Nursing considerations during hospitalization

Patients with HD may be hospitalized for complications related to HD or for an unrelated acute care concern. As a plan of care is established, assessing patient needs is the nurse's primary role. Anticipating these needs through a team approach is an important strategy throughout a patient's stay.

Nutrition. Weight loss is common, particularly in late-stage HD. This may be due to metabolic dysfunction, eating and swallowing difficulties, loss of fine motor coordination, anorexia, or cognitive impairments. While the causes of weight loss are not entirely clear, the loss of metabolically active tissue may be a factor.39

Aspiration risk is an important consideration for patients taking oral nutrition and fluids, especially in later stages of the disease. Managing consistencies of food and liquids can be effective for safe swallowing in patients with HD.40 Working closely with the family and the healthcare team, the nurse can help identify calorie-dense and safely swallowed meals and supplements for patients with HD in acute care settings. Nurses should consult speech-language pathologists to assess swallowing capabilities, and a consult with a dietitian may also be a resource.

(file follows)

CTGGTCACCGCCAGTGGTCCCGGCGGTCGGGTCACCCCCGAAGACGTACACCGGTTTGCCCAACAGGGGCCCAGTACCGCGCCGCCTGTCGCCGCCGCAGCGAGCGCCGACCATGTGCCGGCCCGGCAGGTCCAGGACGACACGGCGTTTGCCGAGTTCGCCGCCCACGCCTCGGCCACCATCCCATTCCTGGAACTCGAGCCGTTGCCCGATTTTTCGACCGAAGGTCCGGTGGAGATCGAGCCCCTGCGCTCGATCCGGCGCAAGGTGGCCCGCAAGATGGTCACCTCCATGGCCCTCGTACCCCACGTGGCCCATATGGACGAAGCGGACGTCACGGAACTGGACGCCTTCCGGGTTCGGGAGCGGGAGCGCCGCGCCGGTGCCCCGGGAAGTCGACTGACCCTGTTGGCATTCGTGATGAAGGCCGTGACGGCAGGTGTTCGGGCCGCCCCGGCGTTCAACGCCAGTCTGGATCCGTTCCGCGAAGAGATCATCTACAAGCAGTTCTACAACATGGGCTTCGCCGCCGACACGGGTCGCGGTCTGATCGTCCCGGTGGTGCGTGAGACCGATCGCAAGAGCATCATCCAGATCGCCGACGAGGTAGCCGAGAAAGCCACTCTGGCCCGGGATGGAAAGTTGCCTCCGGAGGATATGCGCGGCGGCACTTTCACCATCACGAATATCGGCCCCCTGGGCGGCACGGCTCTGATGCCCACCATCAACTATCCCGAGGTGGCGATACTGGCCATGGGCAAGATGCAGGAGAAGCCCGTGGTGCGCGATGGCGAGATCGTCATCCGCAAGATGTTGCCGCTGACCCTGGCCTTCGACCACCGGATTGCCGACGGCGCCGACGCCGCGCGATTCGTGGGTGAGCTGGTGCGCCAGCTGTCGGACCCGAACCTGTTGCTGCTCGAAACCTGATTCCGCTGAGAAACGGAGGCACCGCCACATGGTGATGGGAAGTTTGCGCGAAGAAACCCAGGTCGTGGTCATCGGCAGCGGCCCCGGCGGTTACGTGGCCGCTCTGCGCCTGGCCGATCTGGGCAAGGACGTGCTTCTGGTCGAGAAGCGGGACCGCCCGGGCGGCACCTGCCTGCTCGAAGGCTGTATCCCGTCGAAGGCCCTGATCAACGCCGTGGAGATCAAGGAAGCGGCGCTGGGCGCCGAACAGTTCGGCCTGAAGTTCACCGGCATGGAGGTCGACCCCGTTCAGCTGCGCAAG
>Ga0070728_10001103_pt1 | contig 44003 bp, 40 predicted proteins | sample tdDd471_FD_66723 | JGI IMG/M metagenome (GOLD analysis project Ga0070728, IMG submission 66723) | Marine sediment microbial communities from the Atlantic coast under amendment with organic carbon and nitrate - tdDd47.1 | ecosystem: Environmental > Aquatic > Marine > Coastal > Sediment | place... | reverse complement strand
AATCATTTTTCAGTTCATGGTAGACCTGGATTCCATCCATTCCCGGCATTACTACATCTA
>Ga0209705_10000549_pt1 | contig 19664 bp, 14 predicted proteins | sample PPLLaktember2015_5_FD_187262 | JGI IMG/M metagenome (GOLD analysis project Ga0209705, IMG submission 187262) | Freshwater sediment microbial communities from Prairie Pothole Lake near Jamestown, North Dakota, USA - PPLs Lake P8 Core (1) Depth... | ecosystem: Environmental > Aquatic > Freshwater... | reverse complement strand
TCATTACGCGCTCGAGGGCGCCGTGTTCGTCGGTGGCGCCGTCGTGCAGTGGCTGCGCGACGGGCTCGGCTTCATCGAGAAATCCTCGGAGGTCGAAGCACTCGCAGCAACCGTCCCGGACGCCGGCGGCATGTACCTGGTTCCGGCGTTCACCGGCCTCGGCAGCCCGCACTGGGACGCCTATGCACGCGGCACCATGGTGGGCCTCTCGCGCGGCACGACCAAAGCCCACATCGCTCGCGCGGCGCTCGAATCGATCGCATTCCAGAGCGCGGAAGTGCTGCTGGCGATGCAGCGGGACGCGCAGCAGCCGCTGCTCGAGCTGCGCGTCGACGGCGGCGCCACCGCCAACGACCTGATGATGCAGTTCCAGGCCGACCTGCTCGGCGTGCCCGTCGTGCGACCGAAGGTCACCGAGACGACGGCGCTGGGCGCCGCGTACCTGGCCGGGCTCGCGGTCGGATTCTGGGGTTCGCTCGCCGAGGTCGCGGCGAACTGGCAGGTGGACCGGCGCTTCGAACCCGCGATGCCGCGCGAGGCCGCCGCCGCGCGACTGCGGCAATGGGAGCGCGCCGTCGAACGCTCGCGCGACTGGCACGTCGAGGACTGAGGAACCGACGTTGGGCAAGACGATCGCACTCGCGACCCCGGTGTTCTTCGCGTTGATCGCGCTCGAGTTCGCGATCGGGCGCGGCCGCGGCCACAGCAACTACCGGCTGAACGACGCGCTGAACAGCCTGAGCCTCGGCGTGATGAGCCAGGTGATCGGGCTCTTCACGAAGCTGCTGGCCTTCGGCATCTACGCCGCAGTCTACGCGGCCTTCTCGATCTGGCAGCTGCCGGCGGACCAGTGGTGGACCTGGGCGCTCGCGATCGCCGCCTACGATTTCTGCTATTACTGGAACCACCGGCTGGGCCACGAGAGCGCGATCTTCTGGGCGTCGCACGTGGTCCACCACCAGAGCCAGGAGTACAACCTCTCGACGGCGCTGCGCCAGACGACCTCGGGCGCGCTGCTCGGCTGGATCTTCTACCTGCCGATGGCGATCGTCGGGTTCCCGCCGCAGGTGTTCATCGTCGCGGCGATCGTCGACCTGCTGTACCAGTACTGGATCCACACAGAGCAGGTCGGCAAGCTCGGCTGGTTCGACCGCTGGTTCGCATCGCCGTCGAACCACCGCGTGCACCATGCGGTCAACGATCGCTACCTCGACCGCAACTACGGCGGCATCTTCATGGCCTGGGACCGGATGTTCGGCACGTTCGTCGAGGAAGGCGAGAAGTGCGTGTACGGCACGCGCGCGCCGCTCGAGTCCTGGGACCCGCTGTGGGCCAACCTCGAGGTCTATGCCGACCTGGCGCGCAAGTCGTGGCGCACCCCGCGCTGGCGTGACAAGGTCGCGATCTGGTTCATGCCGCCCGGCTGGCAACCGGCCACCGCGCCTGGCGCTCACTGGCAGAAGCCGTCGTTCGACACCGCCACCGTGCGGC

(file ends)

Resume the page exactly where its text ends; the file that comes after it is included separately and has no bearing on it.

Sleep hygiene. The acute care environment is not conducive to recuperative sleep, and disturbances affect many hospitalized patients. Sleep-wake disruption is one of the earliest reported symptoms of many neurodegenerative disorders.41 Insomnia and circadian dysregulation are both associated with early-stage HD and occur throughout disease progression.41 Even when patients are in familiar environments, sleep disturbances such as delayed sleep onset, frequent bedtime awakenings, and fatigue during the day are common.32,42 These may become more pronounced when a patient with HD is admitted to the hospital.